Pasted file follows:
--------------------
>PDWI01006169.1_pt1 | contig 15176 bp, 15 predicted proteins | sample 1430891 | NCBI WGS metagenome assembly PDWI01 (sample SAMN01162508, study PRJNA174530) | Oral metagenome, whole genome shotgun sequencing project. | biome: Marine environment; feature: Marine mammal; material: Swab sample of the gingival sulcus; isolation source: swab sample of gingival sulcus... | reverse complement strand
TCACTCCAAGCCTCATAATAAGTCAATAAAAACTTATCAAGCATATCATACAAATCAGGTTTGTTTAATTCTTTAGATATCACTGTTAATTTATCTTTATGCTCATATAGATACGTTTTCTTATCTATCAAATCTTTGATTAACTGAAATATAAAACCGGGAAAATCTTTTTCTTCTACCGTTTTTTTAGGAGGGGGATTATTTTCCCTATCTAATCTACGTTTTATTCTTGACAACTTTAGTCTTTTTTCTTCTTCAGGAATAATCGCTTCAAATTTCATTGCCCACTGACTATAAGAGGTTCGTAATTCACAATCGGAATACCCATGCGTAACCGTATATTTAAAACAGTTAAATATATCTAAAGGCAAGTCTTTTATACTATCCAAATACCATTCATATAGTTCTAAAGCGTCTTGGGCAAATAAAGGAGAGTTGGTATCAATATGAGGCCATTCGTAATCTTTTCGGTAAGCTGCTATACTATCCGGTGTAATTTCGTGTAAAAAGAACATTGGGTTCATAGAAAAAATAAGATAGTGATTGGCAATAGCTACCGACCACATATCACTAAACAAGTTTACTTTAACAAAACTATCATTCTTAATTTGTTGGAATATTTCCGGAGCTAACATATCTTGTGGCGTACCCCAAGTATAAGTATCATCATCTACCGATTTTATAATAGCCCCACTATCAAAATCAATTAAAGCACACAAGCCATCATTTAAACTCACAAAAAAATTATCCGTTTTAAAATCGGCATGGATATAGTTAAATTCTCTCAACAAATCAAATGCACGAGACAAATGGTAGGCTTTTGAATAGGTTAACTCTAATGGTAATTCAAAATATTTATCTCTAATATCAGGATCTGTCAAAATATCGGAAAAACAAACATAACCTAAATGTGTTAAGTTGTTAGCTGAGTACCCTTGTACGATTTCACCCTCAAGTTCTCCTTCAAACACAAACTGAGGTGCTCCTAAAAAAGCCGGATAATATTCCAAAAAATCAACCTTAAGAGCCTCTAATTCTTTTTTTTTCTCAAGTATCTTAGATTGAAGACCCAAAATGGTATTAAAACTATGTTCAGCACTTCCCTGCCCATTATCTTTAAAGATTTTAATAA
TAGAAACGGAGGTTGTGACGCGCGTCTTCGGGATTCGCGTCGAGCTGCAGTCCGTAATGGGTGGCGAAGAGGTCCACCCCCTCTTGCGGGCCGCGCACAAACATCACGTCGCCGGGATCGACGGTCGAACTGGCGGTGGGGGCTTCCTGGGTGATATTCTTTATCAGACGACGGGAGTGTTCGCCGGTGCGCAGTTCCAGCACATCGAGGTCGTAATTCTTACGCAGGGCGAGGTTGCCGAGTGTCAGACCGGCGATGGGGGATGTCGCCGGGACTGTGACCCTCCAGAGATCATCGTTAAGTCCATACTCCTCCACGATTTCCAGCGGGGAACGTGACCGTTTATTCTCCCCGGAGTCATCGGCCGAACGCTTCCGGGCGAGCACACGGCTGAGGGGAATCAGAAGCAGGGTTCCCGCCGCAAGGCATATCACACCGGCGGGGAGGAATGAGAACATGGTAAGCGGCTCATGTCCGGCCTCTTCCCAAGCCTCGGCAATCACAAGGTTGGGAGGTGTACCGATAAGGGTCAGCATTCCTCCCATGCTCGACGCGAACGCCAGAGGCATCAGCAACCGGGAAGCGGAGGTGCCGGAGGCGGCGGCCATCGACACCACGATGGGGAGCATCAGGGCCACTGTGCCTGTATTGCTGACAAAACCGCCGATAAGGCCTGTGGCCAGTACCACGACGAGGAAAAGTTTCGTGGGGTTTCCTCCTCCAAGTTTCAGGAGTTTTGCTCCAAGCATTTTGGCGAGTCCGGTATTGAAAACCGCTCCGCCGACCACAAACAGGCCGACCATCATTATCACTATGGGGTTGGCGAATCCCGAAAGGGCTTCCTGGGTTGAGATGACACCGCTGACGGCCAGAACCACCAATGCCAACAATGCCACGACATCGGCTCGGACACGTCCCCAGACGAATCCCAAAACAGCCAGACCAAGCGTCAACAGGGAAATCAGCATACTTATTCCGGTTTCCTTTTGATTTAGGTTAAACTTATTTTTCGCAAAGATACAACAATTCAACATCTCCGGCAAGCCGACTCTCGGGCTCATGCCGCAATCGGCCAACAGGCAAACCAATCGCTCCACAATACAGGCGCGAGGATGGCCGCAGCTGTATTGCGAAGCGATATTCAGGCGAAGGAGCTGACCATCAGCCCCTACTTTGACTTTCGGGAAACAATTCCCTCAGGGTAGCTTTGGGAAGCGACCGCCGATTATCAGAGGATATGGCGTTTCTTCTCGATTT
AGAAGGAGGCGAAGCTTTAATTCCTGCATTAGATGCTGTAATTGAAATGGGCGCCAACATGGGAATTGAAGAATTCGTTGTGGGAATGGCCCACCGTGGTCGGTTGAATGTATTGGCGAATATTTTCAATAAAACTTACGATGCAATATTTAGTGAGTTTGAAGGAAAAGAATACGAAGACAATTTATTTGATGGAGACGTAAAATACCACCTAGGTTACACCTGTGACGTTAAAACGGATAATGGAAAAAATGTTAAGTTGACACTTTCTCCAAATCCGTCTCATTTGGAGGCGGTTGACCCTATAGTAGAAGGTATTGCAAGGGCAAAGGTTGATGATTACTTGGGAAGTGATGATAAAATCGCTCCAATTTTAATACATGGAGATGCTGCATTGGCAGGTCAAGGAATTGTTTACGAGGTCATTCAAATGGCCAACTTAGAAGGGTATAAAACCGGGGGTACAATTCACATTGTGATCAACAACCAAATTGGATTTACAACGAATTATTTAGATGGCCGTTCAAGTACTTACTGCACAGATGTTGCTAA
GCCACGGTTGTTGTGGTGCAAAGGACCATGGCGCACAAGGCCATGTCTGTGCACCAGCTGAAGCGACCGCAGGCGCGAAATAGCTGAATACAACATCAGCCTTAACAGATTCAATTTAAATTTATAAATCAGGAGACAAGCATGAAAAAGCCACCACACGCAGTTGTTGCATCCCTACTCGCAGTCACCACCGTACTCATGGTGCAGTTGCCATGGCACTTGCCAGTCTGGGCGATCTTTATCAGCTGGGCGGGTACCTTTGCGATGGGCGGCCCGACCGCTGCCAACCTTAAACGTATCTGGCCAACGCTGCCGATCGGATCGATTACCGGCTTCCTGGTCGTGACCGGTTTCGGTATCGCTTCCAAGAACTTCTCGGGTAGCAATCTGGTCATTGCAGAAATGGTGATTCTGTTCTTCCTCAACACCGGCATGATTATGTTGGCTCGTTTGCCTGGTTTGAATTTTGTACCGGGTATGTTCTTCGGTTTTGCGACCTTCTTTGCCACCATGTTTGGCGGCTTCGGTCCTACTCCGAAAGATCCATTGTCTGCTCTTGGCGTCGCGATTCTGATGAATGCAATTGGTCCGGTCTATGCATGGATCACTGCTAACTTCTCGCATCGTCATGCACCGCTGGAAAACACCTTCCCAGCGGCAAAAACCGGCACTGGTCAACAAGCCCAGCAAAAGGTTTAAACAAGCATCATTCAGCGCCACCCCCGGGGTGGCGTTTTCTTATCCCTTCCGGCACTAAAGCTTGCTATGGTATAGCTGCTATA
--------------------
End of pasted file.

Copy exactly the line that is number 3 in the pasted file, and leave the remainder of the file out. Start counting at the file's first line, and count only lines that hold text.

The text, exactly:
TAGAAACGGAGGTTGTGACGCGCGTCTTCGGGATTCGCGTCGAGCTGCAGTCCGTAATGGGTGGCGAAGAGGTCCACCCCCTCTTGCGGGCCGCGCACAAACATCACGTCGCCGGGATCGACGGTCGAACTGGCGGTGGGGGCTTCCTGGGTGATATTCTTTATCAGACGACGGGAGTGTTCGCCGGTGCGCAGTTCCAGCACATCGAGGTCGTAATTCTTACGCAGGGCGAGGTTGCCGAGTGTCAGACCGGCGATGGGGGATGTCGCCGGGACTGTGACCCTCCAGAGATCATCGTTAAGTCCATACTCCTCCACGATTTCCAGCGGGGAACGTGACCGTTTATTCTCCCCGGAGTCATCGGCCGAACGCTTCCGGGCGAGCACACGGCTGAGGGGAATCAGAAGCAGGGTTCCCGCCGCAAGGCATATCACACCGGCGGGGAGGAATGAGAACATGGTAAGCGGCTCATGTCCGGCCTCTTCCCAAGCCTCGGCAATCACAAGGTTGGGAGGTGTACCGATAAGGGTCAGCATTCCTCCCATGCTCGACGCGAACGCCAGAGGCATCAGCAACCGGGAAGCGGAGGTGCCGGAGGCGGCGGCCATCGACACCACGATGGGGAGCATCAGGGCCACTGTGCCTGTATTGCTGACAAAACCGCCGATAAGGCCTGTGGCCAGTACCACGACGAGGAAAAGTTTCGTGGGGTTTCCTCCTCCAAGTTTCAGGAGTTTTGCTCCAAGCATTTTGGCGAGTCCGGTATTGAAAACCGCTCCGCCGACCACAAACAGGCCGACCATCATTATCACTATGGGGTTGGCGAATCCCGAAAGGGCTTCCTGGGTTGAGATGACACCGCTGACGGCCAGAACCACCAATGCCAACAATGCCACGACATCGGCTCGGACACGTCCCCAGACGAATCCCAAAACAGCCAGACCAAGCGTCAACAGGGAAATCAGCATACTTATTCCGGTTTCCTTTTGATTTAGGTTAAACTTATTTTTCGCAAAGATACAACAATTCAACATCTCCGGCAAGCCGACTCTCGGGCTCATGCCGCAATCGGCCAACAGGCAAACCAATCGCTCCACAATACAGGCGCGAGGATGGCCGCAGCTGTATTGCGAAGCGATATTCAGGCGAAGGAGCTGACCATCAGCCCCTACTTTGACTTTCGGGAAACAATTCCCTCAGGGTAGCTTTGGGAAGCGACCGCCGATTATCAGAGGATATGGCGTTTCTTCTCGATTT